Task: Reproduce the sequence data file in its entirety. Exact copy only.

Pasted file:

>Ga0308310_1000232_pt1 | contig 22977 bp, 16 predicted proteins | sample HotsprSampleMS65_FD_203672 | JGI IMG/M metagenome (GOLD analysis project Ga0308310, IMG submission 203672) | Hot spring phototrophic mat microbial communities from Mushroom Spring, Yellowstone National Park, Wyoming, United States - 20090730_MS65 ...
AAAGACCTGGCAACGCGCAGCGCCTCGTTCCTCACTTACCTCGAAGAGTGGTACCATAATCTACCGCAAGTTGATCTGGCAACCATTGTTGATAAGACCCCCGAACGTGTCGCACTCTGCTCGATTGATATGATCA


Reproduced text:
>Ga0308310_1000232_pt1 | contig 22977 bp, 16 predicted proteins | sample HotsprSampleMS65_FD_203672 | JGI IMG/M metagenome (GOLD analysis project Ga0308310, IMG submission 203672) | Hot spring phototrophic mat microbial communities from Mushroom Spring, Yellowstone National Park, Wyoming, United States - 20090730_MS65 ...
AAAGACCTGGCAACGCGCAGCGCCTCGTTCCTCACTTACCTCGAAGAGTGGTACCATAATCTACCGCAAGTTGATCTGGCAACCATTGTTGATAAGACCCCCGAACGTGTCGCACTCTGCTCGATTGATATGATCA